Facebook created a new unit of time called flick (frame-tick). Flick is a very small unit of time, it’s just 705600000th of a second, which is just slightly larger than a nanosecond. Flick was created to solve the problem with usage of second as unit of time. People in multimedia sector, while creating visual effects, have to deal with simulations that have to be run with durations a lot less than a second and using fractions can lead to inaccurate results and errors in calculations. To make the process easier, Facebook created a new unit of time. This new unit of time will be an integer and will be able to represent single frame duration for 24Hz, 25Hz, 30Hz, 48Hz, 50Hz, 60Hz, 90Hz, 100Hz, 120Hz and also 1/1000 divisions of each.
Knowing that you should never, ever use floating point representations for accumulated, simulated time (lest your temporal accuracy degrade over time), the std::chrono time tools in C++ are ideal. However, the highest usable resolution, nanoseconds, doesn’t evenly divide common film & media framerates. This was the genesis of this unit.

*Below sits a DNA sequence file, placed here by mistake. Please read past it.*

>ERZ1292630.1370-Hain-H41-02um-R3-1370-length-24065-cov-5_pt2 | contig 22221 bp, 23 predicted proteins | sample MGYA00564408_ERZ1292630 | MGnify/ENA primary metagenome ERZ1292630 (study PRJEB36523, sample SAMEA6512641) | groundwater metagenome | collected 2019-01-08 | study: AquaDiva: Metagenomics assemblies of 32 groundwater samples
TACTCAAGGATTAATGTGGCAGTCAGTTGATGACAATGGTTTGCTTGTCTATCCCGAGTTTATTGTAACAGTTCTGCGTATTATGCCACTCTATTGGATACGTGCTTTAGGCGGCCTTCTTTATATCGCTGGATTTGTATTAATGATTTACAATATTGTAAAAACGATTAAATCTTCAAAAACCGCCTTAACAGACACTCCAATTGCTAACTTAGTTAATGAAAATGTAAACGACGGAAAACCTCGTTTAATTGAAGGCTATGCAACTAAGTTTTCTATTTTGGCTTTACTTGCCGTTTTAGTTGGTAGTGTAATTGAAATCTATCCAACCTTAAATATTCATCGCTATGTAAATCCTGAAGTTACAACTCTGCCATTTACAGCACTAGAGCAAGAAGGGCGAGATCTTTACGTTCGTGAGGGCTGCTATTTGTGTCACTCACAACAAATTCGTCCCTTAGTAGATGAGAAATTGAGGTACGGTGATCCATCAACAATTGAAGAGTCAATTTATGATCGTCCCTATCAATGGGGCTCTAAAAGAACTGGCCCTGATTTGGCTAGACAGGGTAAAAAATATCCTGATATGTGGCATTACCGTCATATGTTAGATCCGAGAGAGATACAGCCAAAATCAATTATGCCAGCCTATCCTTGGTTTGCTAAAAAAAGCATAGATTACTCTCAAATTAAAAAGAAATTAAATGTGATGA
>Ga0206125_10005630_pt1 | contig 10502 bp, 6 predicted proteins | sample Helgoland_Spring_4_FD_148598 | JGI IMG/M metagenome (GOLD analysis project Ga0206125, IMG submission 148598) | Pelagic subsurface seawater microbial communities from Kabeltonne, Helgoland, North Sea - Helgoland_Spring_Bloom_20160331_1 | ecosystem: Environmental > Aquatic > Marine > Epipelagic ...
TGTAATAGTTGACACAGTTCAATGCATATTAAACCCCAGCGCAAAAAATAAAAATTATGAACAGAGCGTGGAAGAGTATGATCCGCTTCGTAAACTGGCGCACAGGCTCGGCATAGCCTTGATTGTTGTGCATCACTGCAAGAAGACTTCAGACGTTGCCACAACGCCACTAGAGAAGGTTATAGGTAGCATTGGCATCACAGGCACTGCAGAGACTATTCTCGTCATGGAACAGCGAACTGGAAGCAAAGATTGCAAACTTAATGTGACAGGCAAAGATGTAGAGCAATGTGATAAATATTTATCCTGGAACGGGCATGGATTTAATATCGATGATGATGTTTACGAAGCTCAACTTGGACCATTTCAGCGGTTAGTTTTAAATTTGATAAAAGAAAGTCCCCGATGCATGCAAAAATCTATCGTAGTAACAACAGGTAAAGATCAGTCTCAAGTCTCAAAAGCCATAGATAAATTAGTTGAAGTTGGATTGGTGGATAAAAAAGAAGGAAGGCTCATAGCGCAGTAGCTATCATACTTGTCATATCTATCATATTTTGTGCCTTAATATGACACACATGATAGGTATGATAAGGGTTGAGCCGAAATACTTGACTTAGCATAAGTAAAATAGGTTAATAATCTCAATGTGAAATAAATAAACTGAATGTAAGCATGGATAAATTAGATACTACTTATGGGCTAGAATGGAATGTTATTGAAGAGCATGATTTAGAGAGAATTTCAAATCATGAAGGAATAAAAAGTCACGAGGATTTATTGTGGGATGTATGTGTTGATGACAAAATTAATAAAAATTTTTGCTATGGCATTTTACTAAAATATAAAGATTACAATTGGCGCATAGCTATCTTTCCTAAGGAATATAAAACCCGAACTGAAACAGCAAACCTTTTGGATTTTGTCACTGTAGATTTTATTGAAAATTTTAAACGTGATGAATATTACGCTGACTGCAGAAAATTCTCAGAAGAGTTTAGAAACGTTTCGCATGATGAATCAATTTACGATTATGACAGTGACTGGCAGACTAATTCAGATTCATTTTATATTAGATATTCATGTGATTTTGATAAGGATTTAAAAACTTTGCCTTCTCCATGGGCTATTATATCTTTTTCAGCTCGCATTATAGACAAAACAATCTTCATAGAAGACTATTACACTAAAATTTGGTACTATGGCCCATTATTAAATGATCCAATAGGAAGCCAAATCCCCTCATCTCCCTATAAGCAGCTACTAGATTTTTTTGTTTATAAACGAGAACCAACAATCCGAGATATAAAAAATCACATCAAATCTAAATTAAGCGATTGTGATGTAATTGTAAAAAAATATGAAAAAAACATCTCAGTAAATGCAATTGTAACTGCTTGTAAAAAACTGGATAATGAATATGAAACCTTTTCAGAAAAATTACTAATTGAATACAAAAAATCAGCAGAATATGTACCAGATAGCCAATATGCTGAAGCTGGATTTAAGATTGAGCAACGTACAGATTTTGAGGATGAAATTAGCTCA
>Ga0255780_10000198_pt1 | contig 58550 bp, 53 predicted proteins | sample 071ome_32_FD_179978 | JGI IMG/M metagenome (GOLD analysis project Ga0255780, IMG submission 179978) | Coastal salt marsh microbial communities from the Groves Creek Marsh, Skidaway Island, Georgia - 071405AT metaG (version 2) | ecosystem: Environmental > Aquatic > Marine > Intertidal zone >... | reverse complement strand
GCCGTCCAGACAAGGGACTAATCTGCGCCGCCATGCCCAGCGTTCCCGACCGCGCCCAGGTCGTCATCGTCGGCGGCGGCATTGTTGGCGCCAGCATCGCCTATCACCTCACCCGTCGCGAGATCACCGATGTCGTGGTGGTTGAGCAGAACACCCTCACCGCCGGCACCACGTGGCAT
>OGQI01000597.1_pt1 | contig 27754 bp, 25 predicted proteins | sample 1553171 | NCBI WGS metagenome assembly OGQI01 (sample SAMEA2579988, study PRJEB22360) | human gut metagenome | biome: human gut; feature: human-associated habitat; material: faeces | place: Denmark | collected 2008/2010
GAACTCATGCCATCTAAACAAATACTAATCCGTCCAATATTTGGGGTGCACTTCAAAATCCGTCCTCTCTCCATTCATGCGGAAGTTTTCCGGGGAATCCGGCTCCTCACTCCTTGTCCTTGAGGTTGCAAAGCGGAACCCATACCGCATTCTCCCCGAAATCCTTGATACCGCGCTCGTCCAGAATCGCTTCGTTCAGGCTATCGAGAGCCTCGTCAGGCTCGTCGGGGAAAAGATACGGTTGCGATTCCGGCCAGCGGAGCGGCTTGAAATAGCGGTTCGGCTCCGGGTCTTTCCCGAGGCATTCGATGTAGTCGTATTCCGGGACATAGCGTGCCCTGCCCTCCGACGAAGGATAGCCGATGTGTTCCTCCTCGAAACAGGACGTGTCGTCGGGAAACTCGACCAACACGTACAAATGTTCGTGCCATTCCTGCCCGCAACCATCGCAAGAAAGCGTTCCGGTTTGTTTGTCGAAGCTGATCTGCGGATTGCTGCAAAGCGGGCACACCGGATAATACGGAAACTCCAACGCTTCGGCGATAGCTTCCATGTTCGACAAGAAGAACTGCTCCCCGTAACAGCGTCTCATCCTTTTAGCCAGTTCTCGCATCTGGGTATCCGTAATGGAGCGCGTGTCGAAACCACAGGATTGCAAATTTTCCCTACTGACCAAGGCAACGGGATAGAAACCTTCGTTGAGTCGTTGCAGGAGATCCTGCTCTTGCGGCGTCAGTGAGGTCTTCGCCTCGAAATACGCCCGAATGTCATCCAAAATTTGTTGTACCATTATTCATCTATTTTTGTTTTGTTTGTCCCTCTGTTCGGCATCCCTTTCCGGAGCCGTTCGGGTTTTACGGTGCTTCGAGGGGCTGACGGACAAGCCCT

While flick does deal with fractions of seconds, this unit will not be focusing on NTSC variations as they use values which are of order 24*1000/1001 and 30*1000/1001, which can never be exact.
Flicks will be supporting common audio sample rates in order to accomodate media playbacks. The list is short, but includes 8kHz, 16kHz, 22.05kHz, 24kHz, 32kHz, 44.1kHz, 48kHz, 88.2kHz, 96kHz and 192kHz. Humans can not hear higher frequencies, but they are are used in audio files that will be later resampled or re-timed.
This table below helps you understand why Facebook created a new unit of time
|1/24 FPS Frame||29400000 flicks|
|1/25 FPS Frame||28224000 flicks|
|1/30 FPS Frame||23520000 flicks|
|1/48 FPS Frame||14700000 flicks|
|1/50 FPS Frame||14112000 flicks|
|1/60 FPS Frame||11760000 flicks|
|1/90 FPS Frame||7840000 flicks|
|1/100 FPS Frame||7056000 flicks|
|1/120 FPS Frame||5880000 flicks|
|1/8000 FPS Frame||88200 flicks|
|1/16000 FPS Frame||44100 flicks|
|1/22050 FPS Frame||32000 flicks|
|1/24000 FPS Frame||29400 flicks|
|1/32000 FPS Frame||22050 flicks|
|1/44100 FPS Frame||16000 flicks|
|1/48000 FPS Frame||14700 flicks|
|1/88200 FPS Frame||8000 flicks|
|1/96000 FPS Frame||7350 flicks|
|1/192000 FPS Frame||3675 flicks|
Clone the Flicks project from github and place the flicks.h wherever you install C++ header files. Here Flicks are placed in “util” namespace. A C++ file is given with the project stack to test the unit. There is also a make file available that can be used in Linux and OS X.
The project is Open Source and hosted in GitLab, largest Open Source project repository in the world. Flick is placed as a part of OculusVR project.